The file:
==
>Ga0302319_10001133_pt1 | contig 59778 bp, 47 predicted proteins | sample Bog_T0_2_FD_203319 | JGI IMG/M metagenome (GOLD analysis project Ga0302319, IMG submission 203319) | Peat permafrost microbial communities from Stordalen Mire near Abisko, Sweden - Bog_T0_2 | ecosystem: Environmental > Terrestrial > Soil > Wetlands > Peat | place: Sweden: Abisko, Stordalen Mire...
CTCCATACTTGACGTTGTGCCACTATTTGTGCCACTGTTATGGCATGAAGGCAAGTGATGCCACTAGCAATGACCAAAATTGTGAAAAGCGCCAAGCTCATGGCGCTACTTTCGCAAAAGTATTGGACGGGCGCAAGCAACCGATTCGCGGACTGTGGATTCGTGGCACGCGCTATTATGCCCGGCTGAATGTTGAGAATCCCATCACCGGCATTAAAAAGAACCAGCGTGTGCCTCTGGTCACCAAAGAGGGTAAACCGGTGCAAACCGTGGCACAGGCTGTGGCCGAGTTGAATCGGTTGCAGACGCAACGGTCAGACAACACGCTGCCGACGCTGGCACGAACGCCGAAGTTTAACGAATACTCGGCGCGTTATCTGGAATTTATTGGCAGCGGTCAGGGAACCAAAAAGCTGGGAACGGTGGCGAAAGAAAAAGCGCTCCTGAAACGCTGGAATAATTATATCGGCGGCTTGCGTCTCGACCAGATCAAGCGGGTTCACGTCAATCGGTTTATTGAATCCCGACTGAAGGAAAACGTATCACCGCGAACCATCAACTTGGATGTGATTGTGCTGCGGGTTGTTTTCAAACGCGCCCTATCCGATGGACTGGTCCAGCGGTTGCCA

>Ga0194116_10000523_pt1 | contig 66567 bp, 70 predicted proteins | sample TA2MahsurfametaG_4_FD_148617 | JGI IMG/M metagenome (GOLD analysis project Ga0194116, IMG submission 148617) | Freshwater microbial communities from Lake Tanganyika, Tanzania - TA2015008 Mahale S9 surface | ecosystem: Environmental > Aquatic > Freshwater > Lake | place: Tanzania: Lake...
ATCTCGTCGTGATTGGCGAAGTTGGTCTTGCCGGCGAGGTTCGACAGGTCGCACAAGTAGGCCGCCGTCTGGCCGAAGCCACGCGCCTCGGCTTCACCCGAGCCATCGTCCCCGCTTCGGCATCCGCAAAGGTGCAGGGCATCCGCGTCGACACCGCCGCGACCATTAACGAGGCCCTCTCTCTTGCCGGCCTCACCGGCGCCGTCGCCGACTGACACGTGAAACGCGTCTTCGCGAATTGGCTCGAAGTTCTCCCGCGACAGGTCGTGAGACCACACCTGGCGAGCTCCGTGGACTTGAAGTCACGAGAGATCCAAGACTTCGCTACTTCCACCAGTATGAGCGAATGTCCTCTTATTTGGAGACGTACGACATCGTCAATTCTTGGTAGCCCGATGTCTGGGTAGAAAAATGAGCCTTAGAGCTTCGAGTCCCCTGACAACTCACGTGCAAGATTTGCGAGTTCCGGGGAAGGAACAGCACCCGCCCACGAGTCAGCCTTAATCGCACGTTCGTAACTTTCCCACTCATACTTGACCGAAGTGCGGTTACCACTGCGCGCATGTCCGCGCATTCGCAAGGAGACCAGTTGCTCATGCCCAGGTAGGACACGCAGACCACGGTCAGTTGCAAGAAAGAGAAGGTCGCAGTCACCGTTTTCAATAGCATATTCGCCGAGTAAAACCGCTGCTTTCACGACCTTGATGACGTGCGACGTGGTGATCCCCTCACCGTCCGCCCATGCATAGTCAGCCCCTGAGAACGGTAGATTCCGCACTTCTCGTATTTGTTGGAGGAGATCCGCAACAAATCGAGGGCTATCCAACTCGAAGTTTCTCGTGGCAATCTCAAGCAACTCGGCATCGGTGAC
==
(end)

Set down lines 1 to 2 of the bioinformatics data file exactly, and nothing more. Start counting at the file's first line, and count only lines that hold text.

>Ga0302319_10001133_pt1 | contig 59778 bp, 47 predicted proteins | sample Bog_T0_2_FD_203319 | JGI IMG/M metagenome (GOLD analysis project Ga0302319, IMG submission 203319) | Peat permafrost microbial communities from Stordalen Mire near Abisko, Sweden - Bog_T0_2 | ecosystem: Environmental > Terrestrial > Soil > Wetlands > Peat | place: Sweden: Abisko, Stordalen Mire...
CTCCATACTTGACGTTGTGCCACTATTTGTGCCACTGTTATGGCATGAAGGCAAGTGATGCCACTAGCAATGACCAAAATTGTGAAAAGCGCCAAGCTCATGGCGCTACTTTCGCAAAAGTATTGGACGGGCGCAAGCAACCGATTCGCGGACTGTGGATTCGTGGCACGCGCTATTATGCCCGGCTGAATGTTGAGAATCCCATCACCGGCATTAAAAAGAACCAGCGTGTGCCTCTGGTCACCAAAGAGGGTAAACCGGTGCAAACCGTGGCACAGGCTGTGGCCGAGTTGAATCGGTTGCAGACGCAACGGTCAGACAACACGCTGCCGACGCTGGCACGAACGCCGAAGTTTAACGAATACTCGGCGCGTTATCTGGAATTTATTGGCAGCGGTCAGGGAACCAAAAAGCTGGGAACGGTGGCGAAAGAAAAAGCGCTCCTGAAACGCTGGAATAATTATATCGGCGGCTTGCGTCTCGACCAGATCAAGCGGGTTCACGTCAATCGGTTTATTGAATCCCGACTGAAGGAAAACGTATCACCGCGAACCATCAACTTGGATGTGATTGTGCTGCGGGTTGTTTTCAAACGCGCCCTATCCGATGGACTGGTCCAGCGGTTGCCA